Would a Different Look for Hearing Aids Boost Usage?

Why does hearing loss stigma linger while other cultural stigmas successfully fade away? Is it because hearing aids are not like glasses and don’t fix our hearing loss entirely? Is it because hearing loss is invisible so it doesn’t get taken as seriously? Or maybe it is the hearing aids themselves? In this article for HHTM, I explore the possible reasons for the stickiness of hearing loss stigma and ask, “Do hearing aids need a makeover?”

An excerpt from the article is below. Read the full post at FindHearing on HHTM.

What if hearing aids were as fashionable as glasses?

Would a Change in Look or Feel Lower Hearing Aid Stigma?

What if the world of hearing devices was different? Would a wider variety of options in more interesting colors and designs help us wear our devices with pride rather than chagrin? Would we flaunt the latest design element or communication feature rather than hide it?

Better looking options certainly couldn’t hurt if they didn’t add to the price, of course! At a minimum, breaking the standard mold would allow for more personalization and style. An added benefit: with higher fashion comes lower stigma. More interesting looking devices might improve advertising around hearing aids too, giving the items the panache needed to sell the product the way that stylish frames do in ads for glasses.

A new name—one other than hearing aids—might also help make hearing devices more popular. Some manufacturers—particularly those in the direct-to-consumer space—are already heading in that direction. What if we adopted their terminology for all hearing related devices?

New OTC hearing aids may lead the industry in lowering stigma by adopting a more consumer-oriented tone in their look, feel and name. Better attitudes about hearing devices—whatever their shape, size and use case—will trickle up to more mainstream products over time, benefiting us all. Let’s get that makeover started!

For more information, read the full article on HHTM.

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Book: Hear & Beyond: Live Skillfully with Hearing Loss

13 thoughts on “Would a Different Look for Hearing Aids Boost Usage?

  1. Agree it it time for a change. I always refer to them as my hearing devices. While we are at it I think “hard of hearing” could use a change. it is a term hate more than hearing aids.

    1. Shari Eberts – NYC – Shari Eberts is a passionate hearing health advocate and internationally recognized author and speaker on hearing loss issues. She is the founder of Living with Hearing Loss, a popular blog and online community for people with hearing loss, and an executive producer of "We Hear You," an award-winning documentary about the hearing loss experience. Her book, "Hear & Beyond: Live Skillfully with Hearing Loss," (co-authored with Gael Hannan) is the ultimate survival guide to living well with hearing loss. Shari has an adult-onset genetic hearing loss and hopes that by sharing her story, she will help others to live more peacefully with their own hearing issues.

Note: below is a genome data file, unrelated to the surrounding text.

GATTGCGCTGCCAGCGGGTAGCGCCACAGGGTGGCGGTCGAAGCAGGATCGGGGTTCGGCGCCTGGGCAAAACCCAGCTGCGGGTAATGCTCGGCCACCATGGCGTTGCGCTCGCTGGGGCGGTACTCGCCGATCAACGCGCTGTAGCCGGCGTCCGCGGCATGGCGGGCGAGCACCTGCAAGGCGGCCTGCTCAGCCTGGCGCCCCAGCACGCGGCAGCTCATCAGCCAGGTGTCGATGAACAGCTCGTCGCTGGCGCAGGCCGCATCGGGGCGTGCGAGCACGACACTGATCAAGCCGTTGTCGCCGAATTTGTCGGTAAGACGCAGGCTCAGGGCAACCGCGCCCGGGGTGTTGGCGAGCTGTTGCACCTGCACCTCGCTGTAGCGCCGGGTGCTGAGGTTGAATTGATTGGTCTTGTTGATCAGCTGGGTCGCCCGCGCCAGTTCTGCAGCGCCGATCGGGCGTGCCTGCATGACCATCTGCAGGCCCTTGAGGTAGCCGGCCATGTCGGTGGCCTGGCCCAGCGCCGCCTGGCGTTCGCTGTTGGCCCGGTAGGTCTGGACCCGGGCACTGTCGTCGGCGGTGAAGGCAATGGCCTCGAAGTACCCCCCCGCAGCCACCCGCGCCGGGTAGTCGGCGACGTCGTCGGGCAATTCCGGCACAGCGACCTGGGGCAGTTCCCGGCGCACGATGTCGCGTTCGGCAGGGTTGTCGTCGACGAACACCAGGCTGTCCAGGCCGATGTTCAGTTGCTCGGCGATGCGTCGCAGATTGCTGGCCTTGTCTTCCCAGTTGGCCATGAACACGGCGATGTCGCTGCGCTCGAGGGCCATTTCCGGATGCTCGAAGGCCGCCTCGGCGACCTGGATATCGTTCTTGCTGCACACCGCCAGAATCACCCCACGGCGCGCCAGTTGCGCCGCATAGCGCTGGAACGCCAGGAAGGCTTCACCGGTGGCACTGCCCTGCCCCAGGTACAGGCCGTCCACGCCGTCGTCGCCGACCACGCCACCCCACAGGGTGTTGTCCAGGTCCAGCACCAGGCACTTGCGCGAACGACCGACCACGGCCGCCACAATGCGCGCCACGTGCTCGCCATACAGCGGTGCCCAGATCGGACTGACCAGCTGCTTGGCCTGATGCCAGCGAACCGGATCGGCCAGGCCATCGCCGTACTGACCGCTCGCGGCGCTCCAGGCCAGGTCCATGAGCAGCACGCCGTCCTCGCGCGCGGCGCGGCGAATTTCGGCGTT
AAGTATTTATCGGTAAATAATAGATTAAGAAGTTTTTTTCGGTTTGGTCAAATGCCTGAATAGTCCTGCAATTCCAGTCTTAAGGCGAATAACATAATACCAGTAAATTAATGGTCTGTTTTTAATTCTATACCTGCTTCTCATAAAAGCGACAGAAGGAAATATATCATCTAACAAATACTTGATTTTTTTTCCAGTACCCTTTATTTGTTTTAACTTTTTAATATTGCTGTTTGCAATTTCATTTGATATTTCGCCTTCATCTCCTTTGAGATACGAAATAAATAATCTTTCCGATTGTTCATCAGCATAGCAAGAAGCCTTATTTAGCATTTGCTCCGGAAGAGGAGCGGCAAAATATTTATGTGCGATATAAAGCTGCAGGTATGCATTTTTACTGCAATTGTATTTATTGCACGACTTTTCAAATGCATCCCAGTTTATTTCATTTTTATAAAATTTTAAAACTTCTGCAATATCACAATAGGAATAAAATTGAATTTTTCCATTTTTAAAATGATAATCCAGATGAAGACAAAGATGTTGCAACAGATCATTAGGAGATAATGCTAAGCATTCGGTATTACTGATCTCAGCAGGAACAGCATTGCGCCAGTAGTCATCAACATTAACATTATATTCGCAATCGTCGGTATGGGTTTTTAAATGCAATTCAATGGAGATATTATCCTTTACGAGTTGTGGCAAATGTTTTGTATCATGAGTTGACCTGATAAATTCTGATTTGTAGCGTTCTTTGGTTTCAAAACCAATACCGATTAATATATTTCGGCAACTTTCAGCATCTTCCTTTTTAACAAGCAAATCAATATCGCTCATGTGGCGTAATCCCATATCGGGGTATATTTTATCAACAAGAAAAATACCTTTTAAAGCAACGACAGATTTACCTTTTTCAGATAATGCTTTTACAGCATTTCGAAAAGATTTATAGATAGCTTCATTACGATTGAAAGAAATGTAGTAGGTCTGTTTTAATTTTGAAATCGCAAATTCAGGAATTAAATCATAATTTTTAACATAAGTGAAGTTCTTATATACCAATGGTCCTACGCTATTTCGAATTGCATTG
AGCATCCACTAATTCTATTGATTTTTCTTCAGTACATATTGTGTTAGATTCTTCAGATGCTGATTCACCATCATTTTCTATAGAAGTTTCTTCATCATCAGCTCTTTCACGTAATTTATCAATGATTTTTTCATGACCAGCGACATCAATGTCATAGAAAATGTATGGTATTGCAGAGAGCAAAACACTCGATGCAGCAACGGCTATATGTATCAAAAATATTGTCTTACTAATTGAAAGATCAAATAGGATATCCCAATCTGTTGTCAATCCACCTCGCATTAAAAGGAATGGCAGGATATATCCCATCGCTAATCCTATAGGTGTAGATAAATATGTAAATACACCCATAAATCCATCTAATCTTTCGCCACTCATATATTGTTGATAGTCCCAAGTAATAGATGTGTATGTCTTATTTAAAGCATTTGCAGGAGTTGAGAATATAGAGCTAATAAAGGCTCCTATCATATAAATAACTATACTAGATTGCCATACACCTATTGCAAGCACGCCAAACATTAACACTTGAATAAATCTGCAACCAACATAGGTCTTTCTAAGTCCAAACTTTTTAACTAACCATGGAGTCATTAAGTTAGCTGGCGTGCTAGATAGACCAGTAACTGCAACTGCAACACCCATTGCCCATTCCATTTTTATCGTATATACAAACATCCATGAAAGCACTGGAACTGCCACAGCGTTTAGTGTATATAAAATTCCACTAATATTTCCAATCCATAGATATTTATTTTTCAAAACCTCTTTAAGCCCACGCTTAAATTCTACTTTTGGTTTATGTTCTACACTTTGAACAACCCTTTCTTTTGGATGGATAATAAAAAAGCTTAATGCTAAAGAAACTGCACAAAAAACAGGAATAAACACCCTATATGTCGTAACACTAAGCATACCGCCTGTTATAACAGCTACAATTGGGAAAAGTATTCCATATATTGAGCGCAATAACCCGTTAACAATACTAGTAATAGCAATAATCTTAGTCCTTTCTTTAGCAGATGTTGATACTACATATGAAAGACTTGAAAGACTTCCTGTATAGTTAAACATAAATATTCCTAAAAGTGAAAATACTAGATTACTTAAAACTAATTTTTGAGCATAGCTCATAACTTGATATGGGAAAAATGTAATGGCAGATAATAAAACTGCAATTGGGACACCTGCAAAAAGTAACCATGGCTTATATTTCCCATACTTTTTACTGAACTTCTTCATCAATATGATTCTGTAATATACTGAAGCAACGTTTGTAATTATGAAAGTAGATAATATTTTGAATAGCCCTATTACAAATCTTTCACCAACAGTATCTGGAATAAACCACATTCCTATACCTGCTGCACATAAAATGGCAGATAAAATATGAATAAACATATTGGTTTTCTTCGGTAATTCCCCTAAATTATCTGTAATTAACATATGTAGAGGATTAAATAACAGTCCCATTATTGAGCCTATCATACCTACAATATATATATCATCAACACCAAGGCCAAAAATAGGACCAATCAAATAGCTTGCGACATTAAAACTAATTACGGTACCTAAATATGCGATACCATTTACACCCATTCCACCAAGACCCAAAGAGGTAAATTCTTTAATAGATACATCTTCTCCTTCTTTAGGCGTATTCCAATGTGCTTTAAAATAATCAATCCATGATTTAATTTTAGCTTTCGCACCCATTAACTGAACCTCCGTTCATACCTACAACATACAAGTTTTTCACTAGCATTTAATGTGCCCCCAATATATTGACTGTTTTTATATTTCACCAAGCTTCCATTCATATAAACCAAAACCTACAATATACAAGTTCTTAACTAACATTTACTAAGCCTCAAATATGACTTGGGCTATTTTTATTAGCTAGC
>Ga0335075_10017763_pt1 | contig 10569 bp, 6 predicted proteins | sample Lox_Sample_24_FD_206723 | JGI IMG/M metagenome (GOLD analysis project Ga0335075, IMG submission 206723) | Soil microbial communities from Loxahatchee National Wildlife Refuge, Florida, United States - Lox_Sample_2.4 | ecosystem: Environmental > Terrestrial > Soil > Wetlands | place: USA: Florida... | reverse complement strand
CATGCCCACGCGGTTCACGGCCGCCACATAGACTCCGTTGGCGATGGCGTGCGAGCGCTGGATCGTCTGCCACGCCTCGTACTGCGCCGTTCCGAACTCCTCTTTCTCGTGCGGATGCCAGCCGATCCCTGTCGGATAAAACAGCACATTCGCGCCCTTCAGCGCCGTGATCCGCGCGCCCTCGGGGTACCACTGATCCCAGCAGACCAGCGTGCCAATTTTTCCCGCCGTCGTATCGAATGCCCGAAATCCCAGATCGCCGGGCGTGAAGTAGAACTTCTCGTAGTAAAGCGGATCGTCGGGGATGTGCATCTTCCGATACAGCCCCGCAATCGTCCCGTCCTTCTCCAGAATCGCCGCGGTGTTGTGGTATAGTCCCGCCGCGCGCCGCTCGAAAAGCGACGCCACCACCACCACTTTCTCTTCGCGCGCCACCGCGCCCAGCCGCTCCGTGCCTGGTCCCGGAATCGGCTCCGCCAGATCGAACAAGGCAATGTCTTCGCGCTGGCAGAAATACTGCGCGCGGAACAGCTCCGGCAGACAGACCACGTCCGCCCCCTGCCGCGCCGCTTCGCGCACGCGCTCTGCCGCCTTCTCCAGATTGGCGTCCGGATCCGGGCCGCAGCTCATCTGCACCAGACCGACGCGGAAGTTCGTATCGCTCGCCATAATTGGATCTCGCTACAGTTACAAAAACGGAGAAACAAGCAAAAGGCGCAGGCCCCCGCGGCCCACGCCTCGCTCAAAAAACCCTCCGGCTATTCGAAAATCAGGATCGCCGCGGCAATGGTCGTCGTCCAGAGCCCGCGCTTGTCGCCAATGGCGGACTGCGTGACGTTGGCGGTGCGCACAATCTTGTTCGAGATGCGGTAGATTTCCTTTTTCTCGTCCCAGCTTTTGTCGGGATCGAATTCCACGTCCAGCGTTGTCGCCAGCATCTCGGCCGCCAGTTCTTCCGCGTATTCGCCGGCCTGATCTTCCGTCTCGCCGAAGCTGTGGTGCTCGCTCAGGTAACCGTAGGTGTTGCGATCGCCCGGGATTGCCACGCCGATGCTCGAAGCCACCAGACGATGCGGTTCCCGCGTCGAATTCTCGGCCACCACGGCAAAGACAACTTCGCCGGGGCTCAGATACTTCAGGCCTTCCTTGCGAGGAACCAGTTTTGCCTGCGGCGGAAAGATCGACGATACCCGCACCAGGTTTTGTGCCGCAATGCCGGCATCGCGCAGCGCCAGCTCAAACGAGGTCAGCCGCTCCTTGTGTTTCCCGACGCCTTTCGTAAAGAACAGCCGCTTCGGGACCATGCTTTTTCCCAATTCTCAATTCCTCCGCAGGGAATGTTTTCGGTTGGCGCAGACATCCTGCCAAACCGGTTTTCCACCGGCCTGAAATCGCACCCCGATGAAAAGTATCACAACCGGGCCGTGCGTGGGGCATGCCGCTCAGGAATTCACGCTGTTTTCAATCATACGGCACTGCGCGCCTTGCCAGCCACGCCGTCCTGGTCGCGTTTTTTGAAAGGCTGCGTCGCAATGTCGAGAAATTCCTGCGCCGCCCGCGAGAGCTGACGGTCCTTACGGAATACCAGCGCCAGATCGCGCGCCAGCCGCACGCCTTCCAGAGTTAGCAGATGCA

Shari Eberts says:

      Thank you for sharing your thoughts.

  2. I have always loved my hearing aids, starting with the ITEs and now a succession of BTEs. I celebrate them by covering them in bright, colorful Ear Gear (which also serves as great protection in our ultra humid climate. I would love to have the body of the aids in different colors, but that seems to be reserved for kids. Why do they get all the cool stuff? With the last pair that required an earmold to hold them steady, I was able to convince my audiologist to make the molds sparkly. Most people never noticed them, but I loved them anyway!

    1. Shari Eberts – NYC – Shari Eberts is a passionate hearing health advocate and internationally recognized author and speaker on hearing loss issues. She is the founder of Living with Hearing Loss, a popular blog and online community for people with hearing loss, and an executive producer of "We Hear You," an award-winning documentary about the hearing loss experience. Her book, "Hear & Beyond: Live Skillfully with Hearing Loss," (co-authored with Gael Hannan) is the ultimate survival guide to living well with hearing loss. Shari has an adult-onset genetic hearing loss and hopes that by sharing her story, she will help others to live more peacefully with their own hearing issues.
      Shari Eberts says:

      Sparkly sounds fabulous! Thank you for sharing what works for you.

  3. Absolutely! It would be fabulous if my hearing aids remotely resembled hearrings! Cheers to hearables! At Age 19, I was very glad to get hearing aids because I wanted to hear better, but I hated the way they looked.The color resembled the tepid “flesh: crayola crayon. Why did these devices that were big, clunky and squealed with every hug, so godawful ugly? After decades of wearing neutral colors, I was able to get brilliant blue and with Beautiful blue ear molds. I loved those hearing aids! My hearing continues to diminish; sadly, I can no longer purchase colorful aids. With my severe-profound loss, my only option is boring grey-brown “discreet” colored aids. UCK. I’m in the market for new aids but I’m not remotely impressed with my options.With a price tag of $7,000+ I want to be excited about this purchase! My dear audie has tried to get me a children’s mold, but to no avail. To add further insult, it’s as if the hearing industry is deliberately discriminating against us, their long time hearing aid consumers by limiting our choices to stigmatizing “discreet colors. The neutral color palette doesn’t even include black or white, the colors popular by hearables.